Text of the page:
Does Diet Influence the Disease Course in Patients with IBD?

The pathogenesis of IBD is complex and involves both genetic and environmental factors. Among the environmental factors associated with IBD, diet and the intestinal microbiota would seem the most likely to be modifiable, making them potential targets for disease prevention and treatment. Also, in the past five years, researchers have learned much about the effects of diet on the mucosal immune system, epithelial barrier function and gut microbiota. While these relationships are complex and not fully elucidated, it is clear that dietary nutrients can directly regulate immune function as well as modify the composition of the gut microbiota and its production of metabolites, which can have subsequent effects on the host.

Now, we know that the incidence of IBD is highest in industrialized nations; and in developing nations, where IBD was once rare, the incidence has increased as these nations have become more industrialized. This has led to the hypothesis that increased IBD incidence is associated with westernization, particularly the consumption of a western diet. There are in fact epidemiologic data associating dietary patterns consistent with a western lifestyle with an increase in disease risk. For example, high dietary intake of total fats, polyunsaturated fatty acids, omega-6 fatty acids and meat has been associated with an increased risk of both Crohn’s disease and ulcerative colitis. We have also learned from the Nurses’ Health Study, a large cohort of registered nurses in the U.S., that longterm intake of dietary fiber is associated with a decreased risk of developing Crohn’s disease. These findings support the hypothesis that diets high in fruits and vegetables, and low in meats and fats, may reduce the risk of developing IBD. The notion that diet, particularly the western diet, may be involved in the pathogenesis IBD has also been demonstrated by studies suggesting that dietary milk fat and more recently, dietary emulsifiers — which are additives found in most processed foods — can exacerbate colitis in a mouse model of IBD.

“What should I eat?” is one of the most commonly asked questions by patients and is also one of the most difficult to answer.

We know that diet is important to patients who have IBD. “What should I eat?” is one of the most commonly asked questions by patients and is also one of the most difficult to answer. Patients often identify foods that cause increased symptoms and subsequently follow self-imposed restricted diets. However, for the most part, there is not clear evidence for a direct link between these dietary alterations and the reduction in inflammation. The available evidence suggests that diet may play an important role in disease pathogenesis, but can diet alter the disease course once the IBD diagnosis has been made?

I am convinced that the answer is “yes” and the strongest evidence to support this belief is the success of defined formula diets for the treatment of Crohn’s disease. In Crohn’s disease, exclusive enteral nutrition with various formulas has been utilized for nearly four decades and is considered first-line therapy for the induction of remission in many parts of the world. Exclusive enteral nutrition has been shown to promote mucosal healing in Crohn’s disease and there are obvious additional benefits, such as the lack of serious adverse events that can be associated with corticosteroids and other pharmacologic therapies, as well as the positive impact on nutrition and bone health. While the majority of the evidence supports a role in the induction of remission in Crohn’s disease, there is also some evidence to suggest that specific enteral nutritional therapy protocols may be efficacious in the maintenance of remission and preventionof post-operative recurrence. Although the mechanism of action of enteral nutritional therapy has not been well-characterized, hypotheses involve reduction in luminal antigens secondary to food exclusion (i.e., excluding something potentially harmful from the typical diet) and modulation of the gut microbiota. Newer exclusion diets — such as Chiba and colleagues’ semivegetarian diet to prevent relapse, and Levine and colleagues’ Crohn’s Disease Exclusion Diet to induce remission — have demonstrated efficacy in small populations of Crohn’s patients, providing additional support for the notion that there is something harmful in the typical diet that leads to inflammation or dysbiosis andexacerbating IBD.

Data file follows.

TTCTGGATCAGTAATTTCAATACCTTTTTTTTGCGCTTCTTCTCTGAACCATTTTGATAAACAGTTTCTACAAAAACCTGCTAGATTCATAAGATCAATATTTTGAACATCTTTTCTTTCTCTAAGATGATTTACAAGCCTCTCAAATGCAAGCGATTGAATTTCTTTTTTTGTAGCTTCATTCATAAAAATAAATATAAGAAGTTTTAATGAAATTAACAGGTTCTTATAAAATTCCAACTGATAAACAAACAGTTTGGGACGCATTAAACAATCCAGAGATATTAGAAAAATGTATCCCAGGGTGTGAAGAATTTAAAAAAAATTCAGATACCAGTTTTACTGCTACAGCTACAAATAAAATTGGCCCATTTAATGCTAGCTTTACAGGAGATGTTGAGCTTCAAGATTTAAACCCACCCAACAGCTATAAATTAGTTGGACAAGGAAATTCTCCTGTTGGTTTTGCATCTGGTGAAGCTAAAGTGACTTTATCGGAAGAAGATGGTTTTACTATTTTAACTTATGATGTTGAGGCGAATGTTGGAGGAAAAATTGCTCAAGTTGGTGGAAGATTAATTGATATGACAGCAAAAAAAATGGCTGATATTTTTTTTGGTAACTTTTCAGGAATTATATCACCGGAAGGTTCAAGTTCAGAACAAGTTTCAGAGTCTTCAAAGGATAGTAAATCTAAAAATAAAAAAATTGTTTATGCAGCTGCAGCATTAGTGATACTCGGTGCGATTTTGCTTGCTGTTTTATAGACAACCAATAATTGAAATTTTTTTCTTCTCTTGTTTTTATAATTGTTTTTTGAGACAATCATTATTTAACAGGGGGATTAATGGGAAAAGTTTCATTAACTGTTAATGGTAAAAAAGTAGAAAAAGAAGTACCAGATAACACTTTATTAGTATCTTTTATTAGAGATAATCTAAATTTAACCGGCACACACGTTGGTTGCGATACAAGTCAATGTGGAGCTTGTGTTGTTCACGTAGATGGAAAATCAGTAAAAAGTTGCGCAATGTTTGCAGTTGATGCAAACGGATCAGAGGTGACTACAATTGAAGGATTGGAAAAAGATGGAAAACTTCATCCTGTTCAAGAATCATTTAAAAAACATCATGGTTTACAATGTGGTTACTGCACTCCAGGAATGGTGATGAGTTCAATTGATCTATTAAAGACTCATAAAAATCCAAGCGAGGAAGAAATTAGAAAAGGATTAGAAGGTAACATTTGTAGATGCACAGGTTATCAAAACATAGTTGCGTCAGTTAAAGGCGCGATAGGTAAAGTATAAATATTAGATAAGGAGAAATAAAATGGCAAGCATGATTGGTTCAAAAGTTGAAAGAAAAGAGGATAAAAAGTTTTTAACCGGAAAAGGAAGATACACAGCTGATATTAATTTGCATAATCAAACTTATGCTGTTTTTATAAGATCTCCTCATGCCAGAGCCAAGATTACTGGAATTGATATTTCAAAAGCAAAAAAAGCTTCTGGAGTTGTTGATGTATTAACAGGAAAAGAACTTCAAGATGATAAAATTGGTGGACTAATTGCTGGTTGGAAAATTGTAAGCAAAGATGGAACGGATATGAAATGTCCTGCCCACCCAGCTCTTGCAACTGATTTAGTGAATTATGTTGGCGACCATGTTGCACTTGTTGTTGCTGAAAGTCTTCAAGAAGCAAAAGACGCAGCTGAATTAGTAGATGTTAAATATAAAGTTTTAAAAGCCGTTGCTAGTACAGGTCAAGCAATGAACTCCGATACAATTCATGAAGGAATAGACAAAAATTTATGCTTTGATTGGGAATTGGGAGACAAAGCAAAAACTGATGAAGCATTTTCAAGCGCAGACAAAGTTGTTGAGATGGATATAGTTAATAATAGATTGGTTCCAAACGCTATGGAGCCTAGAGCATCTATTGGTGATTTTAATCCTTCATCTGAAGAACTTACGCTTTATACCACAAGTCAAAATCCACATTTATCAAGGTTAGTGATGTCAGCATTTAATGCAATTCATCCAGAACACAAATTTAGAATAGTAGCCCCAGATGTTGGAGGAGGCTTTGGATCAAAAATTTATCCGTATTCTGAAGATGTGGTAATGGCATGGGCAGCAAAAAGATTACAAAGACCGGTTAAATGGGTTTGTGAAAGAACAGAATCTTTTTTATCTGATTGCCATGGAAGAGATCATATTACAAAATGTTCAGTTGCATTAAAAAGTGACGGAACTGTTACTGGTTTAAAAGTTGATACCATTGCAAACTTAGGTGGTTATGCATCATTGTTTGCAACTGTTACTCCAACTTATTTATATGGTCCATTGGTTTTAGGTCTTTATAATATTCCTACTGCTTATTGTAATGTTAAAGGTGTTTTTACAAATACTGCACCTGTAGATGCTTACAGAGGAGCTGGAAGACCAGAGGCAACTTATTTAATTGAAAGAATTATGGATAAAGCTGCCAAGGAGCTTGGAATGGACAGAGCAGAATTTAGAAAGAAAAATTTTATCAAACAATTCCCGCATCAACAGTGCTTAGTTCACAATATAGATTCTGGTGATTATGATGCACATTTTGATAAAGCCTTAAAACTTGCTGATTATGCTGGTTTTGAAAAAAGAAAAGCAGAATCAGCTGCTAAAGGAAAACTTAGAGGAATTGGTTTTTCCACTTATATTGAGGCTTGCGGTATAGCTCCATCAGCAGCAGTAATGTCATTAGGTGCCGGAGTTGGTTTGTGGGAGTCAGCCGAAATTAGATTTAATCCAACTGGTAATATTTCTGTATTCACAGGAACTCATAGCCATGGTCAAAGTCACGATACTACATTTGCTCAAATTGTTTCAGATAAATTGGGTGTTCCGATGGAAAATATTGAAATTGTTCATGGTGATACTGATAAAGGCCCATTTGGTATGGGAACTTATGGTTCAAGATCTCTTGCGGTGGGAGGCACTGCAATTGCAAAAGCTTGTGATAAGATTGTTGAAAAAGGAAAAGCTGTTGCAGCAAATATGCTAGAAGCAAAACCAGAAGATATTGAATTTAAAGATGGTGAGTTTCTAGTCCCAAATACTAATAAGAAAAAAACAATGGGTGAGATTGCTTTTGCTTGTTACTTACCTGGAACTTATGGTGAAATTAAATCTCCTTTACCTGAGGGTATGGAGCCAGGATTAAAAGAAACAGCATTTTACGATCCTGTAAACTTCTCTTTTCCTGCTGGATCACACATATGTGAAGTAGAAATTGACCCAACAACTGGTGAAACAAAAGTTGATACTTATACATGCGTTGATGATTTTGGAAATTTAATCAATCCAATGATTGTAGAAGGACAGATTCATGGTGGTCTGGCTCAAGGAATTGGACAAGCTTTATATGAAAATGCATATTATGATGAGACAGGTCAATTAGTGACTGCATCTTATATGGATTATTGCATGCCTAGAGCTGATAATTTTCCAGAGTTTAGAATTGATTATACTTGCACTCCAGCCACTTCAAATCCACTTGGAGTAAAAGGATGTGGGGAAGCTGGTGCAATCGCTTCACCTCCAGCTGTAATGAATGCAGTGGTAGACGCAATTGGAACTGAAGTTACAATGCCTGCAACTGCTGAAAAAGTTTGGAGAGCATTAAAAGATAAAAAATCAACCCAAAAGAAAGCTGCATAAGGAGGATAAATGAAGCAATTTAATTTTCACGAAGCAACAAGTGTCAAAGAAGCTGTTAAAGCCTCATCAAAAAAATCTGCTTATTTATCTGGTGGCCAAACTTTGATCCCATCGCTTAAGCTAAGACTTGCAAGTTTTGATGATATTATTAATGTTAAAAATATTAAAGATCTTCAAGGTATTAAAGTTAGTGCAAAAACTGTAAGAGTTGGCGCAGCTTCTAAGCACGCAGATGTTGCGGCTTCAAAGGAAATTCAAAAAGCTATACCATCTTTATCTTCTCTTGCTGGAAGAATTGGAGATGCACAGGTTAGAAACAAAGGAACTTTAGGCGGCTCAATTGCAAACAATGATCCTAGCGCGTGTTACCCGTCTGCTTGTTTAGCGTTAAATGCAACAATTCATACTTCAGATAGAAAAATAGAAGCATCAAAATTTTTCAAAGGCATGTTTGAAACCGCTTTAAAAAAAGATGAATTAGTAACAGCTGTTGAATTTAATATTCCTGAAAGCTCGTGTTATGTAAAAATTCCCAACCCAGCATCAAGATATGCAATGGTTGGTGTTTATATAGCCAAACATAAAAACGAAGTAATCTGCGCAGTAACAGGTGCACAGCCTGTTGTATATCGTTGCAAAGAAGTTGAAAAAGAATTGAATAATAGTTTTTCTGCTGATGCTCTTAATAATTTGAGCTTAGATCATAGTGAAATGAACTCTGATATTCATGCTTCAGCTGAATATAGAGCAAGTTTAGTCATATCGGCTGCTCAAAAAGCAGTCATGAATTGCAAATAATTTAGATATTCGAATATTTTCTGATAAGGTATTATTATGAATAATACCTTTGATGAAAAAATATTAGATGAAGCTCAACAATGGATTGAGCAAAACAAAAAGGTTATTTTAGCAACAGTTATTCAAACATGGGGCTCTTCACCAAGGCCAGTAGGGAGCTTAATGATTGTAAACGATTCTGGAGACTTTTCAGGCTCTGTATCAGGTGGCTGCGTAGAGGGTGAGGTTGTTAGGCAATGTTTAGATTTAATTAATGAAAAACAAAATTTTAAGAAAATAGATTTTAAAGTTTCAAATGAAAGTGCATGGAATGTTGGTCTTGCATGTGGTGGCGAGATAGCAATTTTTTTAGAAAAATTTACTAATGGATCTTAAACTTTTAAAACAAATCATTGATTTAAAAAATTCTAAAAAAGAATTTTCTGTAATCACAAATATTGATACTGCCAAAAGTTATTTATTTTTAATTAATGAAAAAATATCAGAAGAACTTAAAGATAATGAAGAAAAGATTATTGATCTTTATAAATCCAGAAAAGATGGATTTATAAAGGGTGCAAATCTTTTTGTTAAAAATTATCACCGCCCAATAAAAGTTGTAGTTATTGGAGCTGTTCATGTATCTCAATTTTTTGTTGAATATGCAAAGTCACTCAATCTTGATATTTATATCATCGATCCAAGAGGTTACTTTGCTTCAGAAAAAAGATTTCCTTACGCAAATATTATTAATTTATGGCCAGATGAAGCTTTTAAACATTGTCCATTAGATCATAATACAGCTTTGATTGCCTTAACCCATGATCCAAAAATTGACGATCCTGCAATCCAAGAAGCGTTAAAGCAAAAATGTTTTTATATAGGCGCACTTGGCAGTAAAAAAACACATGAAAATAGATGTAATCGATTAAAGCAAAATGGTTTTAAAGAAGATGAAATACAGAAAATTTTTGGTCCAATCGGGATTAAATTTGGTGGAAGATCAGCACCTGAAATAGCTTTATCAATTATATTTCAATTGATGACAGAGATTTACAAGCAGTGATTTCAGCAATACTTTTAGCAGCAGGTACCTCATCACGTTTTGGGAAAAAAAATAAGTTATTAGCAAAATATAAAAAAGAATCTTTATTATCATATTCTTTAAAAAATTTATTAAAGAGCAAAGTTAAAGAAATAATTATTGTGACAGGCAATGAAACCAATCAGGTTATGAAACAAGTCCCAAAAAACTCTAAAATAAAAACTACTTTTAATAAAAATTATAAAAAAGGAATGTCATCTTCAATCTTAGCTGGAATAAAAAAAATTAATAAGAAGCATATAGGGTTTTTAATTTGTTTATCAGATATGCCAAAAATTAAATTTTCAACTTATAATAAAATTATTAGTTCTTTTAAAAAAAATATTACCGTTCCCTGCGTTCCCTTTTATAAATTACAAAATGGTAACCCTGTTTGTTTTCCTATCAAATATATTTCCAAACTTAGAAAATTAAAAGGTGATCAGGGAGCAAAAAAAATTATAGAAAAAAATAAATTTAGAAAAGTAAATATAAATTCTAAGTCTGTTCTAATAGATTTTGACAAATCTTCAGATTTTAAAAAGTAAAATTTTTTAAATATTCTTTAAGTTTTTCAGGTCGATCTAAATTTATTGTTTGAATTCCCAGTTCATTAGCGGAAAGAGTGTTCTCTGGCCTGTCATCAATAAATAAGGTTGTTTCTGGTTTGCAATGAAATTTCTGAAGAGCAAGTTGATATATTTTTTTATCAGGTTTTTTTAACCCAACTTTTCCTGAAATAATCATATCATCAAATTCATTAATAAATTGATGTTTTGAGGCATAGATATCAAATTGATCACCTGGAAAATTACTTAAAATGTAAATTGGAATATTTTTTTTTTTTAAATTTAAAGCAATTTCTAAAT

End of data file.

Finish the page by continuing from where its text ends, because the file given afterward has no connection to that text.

The Crohn’s Disease Exclusion Diet, for example, excludes foods that are commonly thought of as being more prevalent in the western diet and also foods which have been shown to be pro-inflammatory in animal models of IBD. It is important to note that these and other exclusion diets, such as the specific carbohydrate diet, have not been sufficiently studied. But it is reasonable to hypothesize that diets that are less restrictive than exclusive enteral nutrition may alter the disease course and may soon be a part of our treatment armamentarium. Going forward, we need to improve our methods for studying diet in IBD and we also need to better understand the mechanism of action of exclusive enteral nutrition, which will inform the development of new dietary therapies to control these diseases.

Dr. Albenberg has no conflicts to disclose.

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